The proposed 20-year, $109 million tax break for a Long Beach project that would include 522 luxury apartments, underground parking and retail space is again stirring passions likely to be vented at a public hearing scheduled for Wednesday evening.
A similar 25-year, $128.6 million break was voted down by the Nassau County Industrial Development Agency last year after community response bordered on a revolt because of the generous tax forgiveness for what is called the “superblock.”
Opposition to the old plan and the new one is the same, and not surprising. The latest proposal would equal a tax break of $870 a month per apartment for 20 years. The city administration generally supports the deal because it has to, one of the requirements of a legal settlement. Another reason is the city will get a onetime $4 million fee if the project happens.
Still, the city has a gripe: The economic impact analysis required by Nassau IDA policy was not done. IDA head Joseph Kearney says the process has never gotten to the point when a study was necessary, and that the first proposal was so unpopular the IDA voted it down without such an analysis. But developer IStar Financial paid the IDA its fee, part of which is to fund the cost-benefit analysis. So Kearney says an analysis will be done after the public comments on the project.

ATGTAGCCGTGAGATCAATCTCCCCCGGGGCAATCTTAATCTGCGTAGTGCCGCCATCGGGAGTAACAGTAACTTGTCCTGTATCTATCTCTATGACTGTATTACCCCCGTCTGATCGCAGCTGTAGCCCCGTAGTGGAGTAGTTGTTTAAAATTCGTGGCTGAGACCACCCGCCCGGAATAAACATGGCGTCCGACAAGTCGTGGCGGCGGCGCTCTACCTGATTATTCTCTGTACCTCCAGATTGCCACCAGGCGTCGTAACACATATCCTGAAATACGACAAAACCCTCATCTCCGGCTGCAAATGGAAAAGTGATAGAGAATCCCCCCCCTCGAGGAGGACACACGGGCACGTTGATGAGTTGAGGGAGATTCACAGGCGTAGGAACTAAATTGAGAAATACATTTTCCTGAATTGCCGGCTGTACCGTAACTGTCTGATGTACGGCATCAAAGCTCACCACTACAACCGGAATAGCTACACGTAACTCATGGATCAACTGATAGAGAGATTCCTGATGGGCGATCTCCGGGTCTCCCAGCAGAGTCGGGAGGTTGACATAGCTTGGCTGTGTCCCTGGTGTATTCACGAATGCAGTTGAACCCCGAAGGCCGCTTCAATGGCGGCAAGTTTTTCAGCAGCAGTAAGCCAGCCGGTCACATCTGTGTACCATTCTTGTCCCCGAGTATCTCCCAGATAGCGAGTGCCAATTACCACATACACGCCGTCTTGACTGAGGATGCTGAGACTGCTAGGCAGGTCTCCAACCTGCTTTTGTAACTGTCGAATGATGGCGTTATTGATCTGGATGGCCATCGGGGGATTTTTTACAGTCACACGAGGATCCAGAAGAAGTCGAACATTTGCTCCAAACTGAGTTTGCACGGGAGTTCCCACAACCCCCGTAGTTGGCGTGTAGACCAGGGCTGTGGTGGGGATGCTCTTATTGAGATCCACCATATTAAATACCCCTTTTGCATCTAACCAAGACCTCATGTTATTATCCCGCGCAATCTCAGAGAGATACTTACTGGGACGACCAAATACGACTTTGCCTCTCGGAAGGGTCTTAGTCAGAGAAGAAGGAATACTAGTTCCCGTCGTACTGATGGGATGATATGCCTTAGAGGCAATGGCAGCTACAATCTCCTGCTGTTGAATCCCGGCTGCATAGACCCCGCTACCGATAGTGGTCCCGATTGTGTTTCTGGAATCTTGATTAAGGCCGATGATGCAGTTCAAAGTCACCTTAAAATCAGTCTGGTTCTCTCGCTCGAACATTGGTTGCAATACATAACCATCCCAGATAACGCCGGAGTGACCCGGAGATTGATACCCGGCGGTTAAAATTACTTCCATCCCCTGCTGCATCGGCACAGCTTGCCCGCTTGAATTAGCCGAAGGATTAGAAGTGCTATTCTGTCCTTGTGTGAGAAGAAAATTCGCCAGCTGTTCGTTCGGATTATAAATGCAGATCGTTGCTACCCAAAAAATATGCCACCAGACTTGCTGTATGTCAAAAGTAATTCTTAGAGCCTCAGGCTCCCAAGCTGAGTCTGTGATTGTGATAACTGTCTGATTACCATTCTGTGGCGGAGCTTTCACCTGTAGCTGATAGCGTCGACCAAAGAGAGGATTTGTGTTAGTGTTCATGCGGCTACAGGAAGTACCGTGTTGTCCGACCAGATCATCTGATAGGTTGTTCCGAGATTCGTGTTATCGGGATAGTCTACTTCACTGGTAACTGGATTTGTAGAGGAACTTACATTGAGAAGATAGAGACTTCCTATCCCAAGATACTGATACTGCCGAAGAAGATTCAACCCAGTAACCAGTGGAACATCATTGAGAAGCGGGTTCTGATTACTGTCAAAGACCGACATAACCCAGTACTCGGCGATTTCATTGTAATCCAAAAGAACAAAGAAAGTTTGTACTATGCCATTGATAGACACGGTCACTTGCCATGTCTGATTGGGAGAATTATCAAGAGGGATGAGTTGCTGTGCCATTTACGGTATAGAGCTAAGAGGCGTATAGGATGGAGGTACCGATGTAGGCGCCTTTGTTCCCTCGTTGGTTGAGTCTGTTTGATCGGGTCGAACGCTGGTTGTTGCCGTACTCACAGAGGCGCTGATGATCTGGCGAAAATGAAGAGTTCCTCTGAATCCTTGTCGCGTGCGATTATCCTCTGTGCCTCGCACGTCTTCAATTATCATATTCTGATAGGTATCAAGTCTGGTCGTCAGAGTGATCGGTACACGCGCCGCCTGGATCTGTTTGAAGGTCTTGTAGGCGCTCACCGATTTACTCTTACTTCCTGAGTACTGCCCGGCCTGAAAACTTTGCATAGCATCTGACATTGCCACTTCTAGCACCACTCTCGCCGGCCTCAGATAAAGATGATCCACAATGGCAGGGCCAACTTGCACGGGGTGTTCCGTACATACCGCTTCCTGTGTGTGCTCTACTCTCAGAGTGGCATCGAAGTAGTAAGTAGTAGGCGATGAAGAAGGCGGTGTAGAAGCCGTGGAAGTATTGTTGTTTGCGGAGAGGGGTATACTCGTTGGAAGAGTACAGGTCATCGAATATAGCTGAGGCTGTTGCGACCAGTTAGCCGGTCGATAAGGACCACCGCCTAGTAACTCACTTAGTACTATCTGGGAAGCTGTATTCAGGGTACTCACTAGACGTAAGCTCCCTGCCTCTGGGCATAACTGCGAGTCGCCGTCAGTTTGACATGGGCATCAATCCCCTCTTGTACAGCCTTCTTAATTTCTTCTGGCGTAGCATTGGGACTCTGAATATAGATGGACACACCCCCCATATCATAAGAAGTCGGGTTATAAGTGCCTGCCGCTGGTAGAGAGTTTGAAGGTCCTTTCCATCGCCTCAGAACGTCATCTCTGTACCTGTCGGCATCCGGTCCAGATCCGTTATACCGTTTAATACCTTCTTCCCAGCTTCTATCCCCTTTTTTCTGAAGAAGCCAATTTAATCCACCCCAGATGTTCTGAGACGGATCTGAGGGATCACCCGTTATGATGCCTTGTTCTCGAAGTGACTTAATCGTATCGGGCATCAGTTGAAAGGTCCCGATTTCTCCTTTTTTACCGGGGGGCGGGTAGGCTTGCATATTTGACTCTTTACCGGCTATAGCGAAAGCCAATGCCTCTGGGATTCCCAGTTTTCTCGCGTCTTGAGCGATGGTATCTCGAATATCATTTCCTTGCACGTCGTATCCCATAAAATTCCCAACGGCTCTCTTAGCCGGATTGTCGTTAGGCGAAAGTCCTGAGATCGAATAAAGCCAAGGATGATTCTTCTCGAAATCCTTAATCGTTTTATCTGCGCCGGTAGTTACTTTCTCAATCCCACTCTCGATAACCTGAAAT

That makes little sense. But so much of what Long Island’s eight IDAs do — frequently giving tax breaks to businesses that don’t need or deserve them — makes no sense. So another example of such illogical behavior will surprise no one.
On the face of it, the idea that luxury waterfront development can’t pay its own way in a hot market seems ridiculous, but a factual analysis would be helpful. — The editorial board